Communications Minister Stephen Conroy is in Dubai this week for the International Telecommunications Union's (ITU's) World Conference on International Telecommunications (WCIT), and said that the Australian government will oppose changes that would give governments greater control over the internet.
The ITU will seek the support of delegates from 193 different nations to change the International Telecommunications Regulations (ITR) to give more control over the internet to governments, rather than existing independent organisations, such as the Internet Corporation for Assigned Names and Numbers (ICANN). The treaty was first created in 1988 at a similar conference in Melbourne.
The proposal likely to come from the closed-door meeting has already been met with opposition from Google and Anonymous, with Google's chief evangelist Vint Cerf saying that the changes could "put government handcuffs on the net", with a number of governments that have track records of opposing internet freedom getting a vote on the changes to the ITR.
Others have warned that the changes would make internet "blackouts", such as those seen in Egypt and Syria, much easier to coordinate.
Conroy announced today that the case had not been made for the changes to the ITR to be accepted, and he believed that ICANN should still be kept in charge.
"ICANN's multi-stakeholder model has played a significant role in the success of the internet, and is essential for ensuring that the internet remains a central point for innovation and a driver of economic growth," Conroy said.
"Australia wants to make sure that any amendments to the ITRs do not undermine this model or fundamentally change the way the internet operates. Australia does not believe a case has been made for change."
Conroy said that the ITU should still focus on developing technical telecommunications standards that ensure networks can work with one another across the globe, but said that ICANN should continue to oversee the global Domain Name System.
"There appears to be little value in either organisation seeking to encroach on the responsibilities of the other," he said. "Given the increasing importance of communications networks in our day-to-day lives, governments should continue to play a role in developing and protecting this vital infrastructure from harm — either from deliberate attacks or natural disasters."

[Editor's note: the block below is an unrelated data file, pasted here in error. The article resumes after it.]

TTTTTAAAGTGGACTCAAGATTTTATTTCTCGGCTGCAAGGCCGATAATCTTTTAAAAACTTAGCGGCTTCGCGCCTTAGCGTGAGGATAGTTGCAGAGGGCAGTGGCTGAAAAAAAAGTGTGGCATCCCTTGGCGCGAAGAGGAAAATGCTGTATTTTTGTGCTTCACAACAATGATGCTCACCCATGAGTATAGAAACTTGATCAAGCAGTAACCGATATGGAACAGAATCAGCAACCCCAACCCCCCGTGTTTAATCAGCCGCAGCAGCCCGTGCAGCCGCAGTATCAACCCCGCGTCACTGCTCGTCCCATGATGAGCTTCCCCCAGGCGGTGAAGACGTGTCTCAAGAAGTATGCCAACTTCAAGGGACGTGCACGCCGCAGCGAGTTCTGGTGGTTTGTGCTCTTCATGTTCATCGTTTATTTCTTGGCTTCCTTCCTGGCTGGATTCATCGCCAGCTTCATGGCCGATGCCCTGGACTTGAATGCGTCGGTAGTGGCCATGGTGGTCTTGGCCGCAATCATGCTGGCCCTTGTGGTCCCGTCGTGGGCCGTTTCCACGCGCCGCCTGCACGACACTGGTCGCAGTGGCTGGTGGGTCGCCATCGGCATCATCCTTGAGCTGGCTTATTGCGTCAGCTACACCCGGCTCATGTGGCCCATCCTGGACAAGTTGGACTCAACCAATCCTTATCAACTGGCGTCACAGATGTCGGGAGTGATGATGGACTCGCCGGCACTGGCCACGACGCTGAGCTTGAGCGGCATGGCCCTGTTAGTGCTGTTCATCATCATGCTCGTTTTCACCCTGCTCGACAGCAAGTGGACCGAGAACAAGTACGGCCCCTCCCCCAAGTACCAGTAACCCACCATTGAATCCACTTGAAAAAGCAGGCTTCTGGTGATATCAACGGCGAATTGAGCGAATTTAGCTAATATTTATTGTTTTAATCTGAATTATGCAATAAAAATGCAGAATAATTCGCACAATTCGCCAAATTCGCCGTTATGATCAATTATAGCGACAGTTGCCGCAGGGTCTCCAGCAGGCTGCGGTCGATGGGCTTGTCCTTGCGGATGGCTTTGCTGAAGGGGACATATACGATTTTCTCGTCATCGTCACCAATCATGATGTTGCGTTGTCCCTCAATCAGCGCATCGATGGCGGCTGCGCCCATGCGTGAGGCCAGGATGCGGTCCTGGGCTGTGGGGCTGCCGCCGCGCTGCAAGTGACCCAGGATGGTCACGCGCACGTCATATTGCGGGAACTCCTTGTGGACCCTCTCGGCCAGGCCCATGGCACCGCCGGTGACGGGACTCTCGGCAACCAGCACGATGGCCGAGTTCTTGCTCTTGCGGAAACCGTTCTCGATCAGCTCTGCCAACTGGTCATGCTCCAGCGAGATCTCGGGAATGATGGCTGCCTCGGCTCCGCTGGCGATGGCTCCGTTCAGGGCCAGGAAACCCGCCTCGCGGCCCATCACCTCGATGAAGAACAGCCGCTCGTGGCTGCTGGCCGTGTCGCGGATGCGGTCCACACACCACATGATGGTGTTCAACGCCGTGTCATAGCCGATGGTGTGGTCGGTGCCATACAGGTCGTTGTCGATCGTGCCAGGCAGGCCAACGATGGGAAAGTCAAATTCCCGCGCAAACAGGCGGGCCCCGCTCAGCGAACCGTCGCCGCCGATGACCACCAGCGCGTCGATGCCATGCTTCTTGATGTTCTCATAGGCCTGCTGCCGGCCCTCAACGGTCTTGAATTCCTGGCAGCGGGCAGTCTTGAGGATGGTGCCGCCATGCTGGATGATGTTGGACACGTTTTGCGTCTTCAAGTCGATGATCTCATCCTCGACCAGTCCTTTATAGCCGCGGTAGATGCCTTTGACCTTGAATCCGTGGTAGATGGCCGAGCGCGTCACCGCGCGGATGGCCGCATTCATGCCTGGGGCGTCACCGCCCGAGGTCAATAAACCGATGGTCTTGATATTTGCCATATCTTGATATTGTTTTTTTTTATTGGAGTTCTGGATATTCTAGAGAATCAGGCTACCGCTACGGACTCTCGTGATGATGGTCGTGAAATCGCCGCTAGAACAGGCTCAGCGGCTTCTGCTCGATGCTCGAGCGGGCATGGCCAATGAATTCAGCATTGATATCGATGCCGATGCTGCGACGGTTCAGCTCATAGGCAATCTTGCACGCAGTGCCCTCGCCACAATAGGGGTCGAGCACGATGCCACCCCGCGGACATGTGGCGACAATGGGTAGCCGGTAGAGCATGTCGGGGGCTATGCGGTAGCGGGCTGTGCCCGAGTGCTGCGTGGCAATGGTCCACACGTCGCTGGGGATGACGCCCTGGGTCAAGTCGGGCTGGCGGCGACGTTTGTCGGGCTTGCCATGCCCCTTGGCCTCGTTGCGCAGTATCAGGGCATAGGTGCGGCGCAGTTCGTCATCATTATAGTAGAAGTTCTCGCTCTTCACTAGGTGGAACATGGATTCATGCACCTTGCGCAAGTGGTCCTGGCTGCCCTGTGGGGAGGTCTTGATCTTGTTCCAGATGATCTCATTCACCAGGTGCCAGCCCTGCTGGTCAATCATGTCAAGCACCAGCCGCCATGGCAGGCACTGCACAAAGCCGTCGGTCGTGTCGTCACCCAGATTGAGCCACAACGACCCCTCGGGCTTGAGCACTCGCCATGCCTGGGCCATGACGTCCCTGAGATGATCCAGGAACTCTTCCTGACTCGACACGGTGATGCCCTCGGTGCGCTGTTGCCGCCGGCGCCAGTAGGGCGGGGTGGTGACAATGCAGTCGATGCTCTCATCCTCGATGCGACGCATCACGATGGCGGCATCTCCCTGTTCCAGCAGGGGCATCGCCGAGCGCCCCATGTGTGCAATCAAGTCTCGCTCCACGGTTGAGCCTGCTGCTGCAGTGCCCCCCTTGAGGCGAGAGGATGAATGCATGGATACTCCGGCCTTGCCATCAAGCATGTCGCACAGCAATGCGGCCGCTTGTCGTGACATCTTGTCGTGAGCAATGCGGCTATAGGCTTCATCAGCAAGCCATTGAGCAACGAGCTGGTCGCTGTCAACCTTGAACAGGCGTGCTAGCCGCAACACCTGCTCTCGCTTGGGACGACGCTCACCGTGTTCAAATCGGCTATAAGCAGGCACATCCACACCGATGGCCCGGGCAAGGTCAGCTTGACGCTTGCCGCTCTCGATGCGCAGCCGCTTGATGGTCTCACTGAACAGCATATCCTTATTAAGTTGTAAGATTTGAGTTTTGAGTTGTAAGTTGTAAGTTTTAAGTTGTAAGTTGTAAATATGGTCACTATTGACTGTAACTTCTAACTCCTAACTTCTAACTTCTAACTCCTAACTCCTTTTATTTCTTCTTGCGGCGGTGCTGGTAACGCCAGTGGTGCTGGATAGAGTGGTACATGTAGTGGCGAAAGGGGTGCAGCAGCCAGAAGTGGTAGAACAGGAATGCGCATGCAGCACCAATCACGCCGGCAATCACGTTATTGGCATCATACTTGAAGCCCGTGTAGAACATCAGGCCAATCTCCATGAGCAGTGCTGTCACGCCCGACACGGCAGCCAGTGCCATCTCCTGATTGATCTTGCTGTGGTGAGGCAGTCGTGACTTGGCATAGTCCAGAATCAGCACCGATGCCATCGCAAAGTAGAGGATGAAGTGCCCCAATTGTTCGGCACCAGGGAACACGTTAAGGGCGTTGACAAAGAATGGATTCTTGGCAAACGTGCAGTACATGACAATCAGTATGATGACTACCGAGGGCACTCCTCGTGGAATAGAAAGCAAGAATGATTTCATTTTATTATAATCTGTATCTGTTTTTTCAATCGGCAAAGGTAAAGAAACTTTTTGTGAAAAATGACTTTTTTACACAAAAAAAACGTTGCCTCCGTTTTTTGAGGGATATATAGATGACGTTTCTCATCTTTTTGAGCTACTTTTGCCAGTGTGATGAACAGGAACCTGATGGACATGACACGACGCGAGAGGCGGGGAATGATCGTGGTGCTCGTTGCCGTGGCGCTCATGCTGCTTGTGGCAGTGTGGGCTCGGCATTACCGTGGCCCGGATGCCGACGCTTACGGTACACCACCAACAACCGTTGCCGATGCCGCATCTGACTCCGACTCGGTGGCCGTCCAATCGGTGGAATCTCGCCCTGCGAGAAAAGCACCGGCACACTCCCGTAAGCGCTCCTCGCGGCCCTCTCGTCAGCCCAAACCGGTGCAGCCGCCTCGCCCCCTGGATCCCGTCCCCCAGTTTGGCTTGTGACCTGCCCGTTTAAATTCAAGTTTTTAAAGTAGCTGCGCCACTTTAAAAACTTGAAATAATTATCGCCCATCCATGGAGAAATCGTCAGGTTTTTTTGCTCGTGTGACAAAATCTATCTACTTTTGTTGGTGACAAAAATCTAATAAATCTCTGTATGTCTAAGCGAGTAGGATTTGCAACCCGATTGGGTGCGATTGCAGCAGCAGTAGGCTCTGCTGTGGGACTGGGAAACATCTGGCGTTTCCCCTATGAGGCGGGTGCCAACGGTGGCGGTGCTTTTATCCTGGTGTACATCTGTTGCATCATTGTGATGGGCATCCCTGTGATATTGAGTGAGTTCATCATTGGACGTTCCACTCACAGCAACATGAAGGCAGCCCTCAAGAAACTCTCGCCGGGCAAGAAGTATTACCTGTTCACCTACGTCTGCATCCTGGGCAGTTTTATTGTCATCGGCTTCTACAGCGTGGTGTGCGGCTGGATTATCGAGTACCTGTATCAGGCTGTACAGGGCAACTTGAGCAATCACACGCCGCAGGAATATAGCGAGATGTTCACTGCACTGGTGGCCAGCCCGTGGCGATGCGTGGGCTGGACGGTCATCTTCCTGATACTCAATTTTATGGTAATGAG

Conroy said that he would be meeting with the delegations from other nations to seek support for Australia's position on the proposed ITR changes.
Telecommunications analyst Paul Budde this morning dismissed the concerns about the conference as "conspiracy theories," stating that it was not a "takeover of the internet by the UN," but working to build a consensus about ITR.
"The decisions that have been made over that time have been based on consensus, and the Secretary-General of the ITU, the UN body in charge of the organisation organising the conference, is determined that any decision-making at this conference will take place on that basis also."
He claimed that people with vested interests were seeking to spread FUD (fear, uncertainty and doubt) about the conference.
The conference comes just weeks after the government announced that it would drop its proposal for a mandatory internet filtering system in Australia, which, under its initial proposal, would have seen all content that sat outside the government's rating system blocked from view.
Instead, the government has opted to force internet service providers to block content on the Interpol black list.